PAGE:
Ahn Trio Interview

Ahn Trio Interview
Interview with Maria Ahn of the Ahn Trio

Q: Who were some of your influences growing up?

Well, one always admires one's parents. Ours lived through a war and its aftermath, knocked the dust off, stood up tall, and became successful people. Our mother in particular forged new pathways and opportunities for women in Korea, which took a great deal of courage and self-esteem. As far as musical influences, I would say Rubinstein, Argerich, and Glenn Gould. Angella says that as a little girl, her personal musical hero was Kyung-Wha Chung. Lucia says Jacqueline du Pre and Rostropovich’s recordings and Myung Wha Chung.

Q: Were your parents musicians?

We don’t come from a family of musicians, but our parents were very much interested in the arts and took us to many concerts, exhibits and dance concerts. Our mother is a writer and our father is a businessman.

Q: What led you all down a musical path?

Lucia saw a piano in the kindergarten and begged our mother for a year if she could get private lessons to learn to play the piano. Once she started Angella and I also wanted to learn to play an instrument.

While we were all at Juilliard, we never imagined becoming the "Ahn Trio." You never dream of working with your sisters your whole life! Then the late great New York manager Harold Shaw signed us, and Chesky Records made our first album. And here we are now releasing our fifth album, "Lullaby for My Favorite Insomniac", with Sony-BMG.

Q: How do you plan on making classical music more mainstream?

By remembering that it always has been mainstream. By remembering that Mozart was the Justin Timberlake of his time. Many classical music composers were so ahead of their time. For example, Debussy didn’t understand Stravinsky’s “Rite of Spring” at its premiere performance. That once Sarabande was banned because it was considered too sensual and erotic. We like classical music for its constant yearning for something newer, something more innovative, something more modern while we also love the wide range of its influences that are evident in its past literature. We should celebrate all aspects of classical music and not be afraid to break out of a box, because that was never part of what classical music is about.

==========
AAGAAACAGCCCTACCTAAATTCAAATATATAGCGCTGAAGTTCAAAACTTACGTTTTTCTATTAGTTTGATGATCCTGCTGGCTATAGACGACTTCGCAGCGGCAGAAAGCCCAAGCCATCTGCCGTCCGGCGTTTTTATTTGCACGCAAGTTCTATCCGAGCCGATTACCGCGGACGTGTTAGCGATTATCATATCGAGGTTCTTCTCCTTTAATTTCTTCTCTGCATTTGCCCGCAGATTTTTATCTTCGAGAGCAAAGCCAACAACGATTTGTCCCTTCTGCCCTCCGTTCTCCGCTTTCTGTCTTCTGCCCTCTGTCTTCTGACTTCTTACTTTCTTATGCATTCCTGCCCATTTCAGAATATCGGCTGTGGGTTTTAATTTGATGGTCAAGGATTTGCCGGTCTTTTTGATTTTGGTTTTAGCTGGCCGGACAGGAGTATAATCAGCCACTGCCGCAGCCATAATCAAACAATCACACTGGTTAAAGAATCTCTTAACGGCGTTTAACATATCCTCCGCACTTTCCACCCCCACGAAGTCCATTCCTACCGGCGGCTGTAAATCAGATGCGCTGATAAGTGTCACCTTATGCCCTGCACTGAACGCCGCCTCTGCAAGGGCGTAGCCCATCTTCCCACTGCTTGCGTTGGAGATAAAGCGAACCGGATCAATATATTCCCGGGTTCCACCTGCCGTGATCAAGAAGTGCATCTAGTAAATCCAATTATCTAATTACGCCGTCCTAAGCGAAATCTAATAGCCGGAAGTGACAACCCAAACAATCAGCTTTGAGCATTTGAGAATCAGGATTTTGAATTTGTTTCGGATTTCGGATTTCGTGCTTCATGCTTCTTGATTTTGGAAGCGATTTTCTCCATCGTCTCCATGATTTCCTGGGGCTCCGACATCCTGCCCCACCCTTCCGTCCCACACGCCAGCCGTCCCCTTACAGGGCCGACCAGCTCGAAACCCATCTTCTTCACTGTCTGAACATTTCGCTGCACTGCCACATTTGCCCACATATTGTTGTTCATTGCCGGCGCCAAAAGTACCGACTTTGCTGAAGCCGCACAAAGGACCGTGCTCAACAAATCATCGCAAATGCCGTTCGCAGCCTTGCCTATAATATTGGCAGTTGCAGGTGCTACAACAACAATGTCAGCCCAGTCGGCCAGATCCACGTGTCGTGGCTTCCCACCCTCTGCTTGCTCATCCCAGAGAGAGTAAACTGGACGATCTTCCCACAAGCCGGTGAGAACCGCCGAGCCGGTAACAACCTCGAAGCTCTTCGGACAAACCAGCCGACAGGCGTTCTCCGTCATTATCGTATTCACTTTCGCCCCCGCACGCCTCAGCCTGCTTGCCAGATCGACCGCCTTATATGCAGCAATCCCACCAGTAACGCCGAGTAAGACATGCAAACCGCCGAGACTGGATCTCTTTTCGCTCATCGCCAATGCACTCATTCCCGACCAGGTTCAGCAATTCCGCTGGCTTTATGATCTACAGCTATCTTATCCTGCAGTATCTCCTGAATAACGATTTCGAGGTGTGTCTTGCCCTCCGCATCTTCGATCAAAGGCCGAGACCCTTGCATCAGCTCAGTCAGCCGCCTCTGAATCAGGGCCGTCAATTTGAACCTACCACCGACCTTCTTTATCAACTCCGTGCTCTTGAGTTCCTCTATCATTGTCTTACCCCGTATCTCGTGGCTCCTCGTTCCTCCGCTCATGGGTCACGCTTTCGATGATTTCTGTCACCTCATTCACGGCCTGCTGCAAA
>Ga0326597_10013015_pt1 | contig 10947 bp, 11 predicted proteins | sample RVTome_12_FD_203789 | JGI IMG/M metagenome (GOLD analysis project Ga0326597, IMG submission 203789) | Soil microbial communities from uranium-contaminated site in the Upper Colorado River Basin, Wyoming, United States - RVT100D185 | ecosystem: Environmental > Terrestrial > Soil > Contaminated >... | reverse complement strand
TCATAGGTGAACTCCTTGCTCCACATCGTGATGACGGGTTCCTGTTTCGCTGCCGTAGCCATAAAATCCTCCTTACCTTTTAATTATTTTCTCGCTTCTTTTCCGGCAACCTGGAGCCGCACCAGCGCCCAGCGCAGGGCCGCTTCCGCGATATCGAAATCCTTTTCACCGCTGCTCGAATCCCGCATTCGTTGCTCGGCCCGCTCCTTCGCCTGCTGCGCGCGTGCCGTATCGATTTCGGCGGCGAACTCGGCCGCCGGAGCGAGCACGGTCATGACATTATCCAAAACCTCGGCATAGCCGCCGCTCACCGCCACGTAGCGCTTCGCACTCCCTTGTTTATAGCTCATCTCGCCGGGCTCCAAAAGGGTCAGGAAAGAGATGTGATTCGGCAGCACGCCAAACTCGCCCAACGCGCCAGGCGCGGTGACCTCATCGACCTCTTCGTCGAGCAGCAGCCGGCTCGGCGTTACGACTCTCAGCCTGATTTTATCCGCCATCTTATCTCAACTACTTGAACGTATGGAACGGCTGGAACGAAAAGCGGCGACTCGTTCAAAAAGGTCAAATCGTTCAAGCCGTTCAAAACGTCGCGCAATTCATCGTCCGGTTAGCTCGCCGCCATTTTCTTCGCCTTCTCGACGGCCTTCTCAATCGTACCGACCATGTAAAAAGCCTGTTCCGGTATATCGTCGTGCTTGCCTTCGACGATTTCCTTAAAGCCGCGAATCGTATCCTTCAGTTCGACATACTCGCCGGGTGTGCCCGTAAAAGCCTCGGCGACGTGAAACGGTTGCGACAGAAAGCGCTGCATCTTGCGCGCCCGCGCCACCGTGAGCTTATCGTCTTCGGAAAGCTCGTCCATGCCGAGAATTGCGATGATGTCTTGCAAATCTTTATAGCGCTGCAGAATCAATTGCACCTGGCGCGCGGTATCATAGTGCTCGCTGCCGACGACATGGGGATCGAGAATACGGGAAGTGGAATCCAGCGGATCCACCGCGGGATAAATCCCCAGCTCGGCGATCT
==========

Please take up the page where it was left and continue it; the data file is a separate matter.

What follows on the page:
Q: Who decides on the melody or arrangement for each song?

Luckily we are surrounded by so much great music and an incredible pool of talented composers. We all bring in different ideas, but we don’t limit ourselves when making the choices. If we like the work, whether it’s a pop tune or a bluegrass song or a piece by a virtuoso Russian composer, we play it.

Q: Do you find it hard working together because you're sisters, or easier?

We certainly do have our disagreements. It helps that we are a trio so if things ever come up for a vote, there is never a stalemate. Thankfully we all love performing, so when we get on stage, our differences seem to evaporate, at least for awhile.

Q: What inspires you?

I get inspirations from everywhere. Living in New York City, I feel like there is so much at all times to hear, see and experience. I just saw a silent film from 1929, “Les Deux Timides,” with its world premiere of a new score by the NYC Chamber Orchestra at the Tribeca Film Festival. To think this was considered so revolutionary for the audiences of its time is fascinating. The score was done by four graduate students at NYU and it was amazingly well done. Then just last night I saw Lou Reed’s concert at the Highline Ballroom in NYC where we had just given a new CD release launch concert a month ago. The energy you feel from seeing a great concert, what you walk away with, is something that cannot be compared to anything else. Well, maybe to an incredibly artistic meal at the Momofuku restaurant in the East Village. There is so much to absorb from all directions, the list can go on and on.

Q: How would you like listeners to classify your music?

We don’t want anyone to classify our music. We would rather they simply love our music for what it is. Trying to define modern classical music is like trying to define modern art.

For more information on the Ahn Trio, go to www.ahntrio.com or www.myspace.com/ahntrio.

Shelia M Goss is an entertainment writer and national best-selling author of Double Platinum, My Invisible Husband, Roses are thorns, Violets are true and Paige's Web. For additional bio info, visit www.sheliagoss.com.

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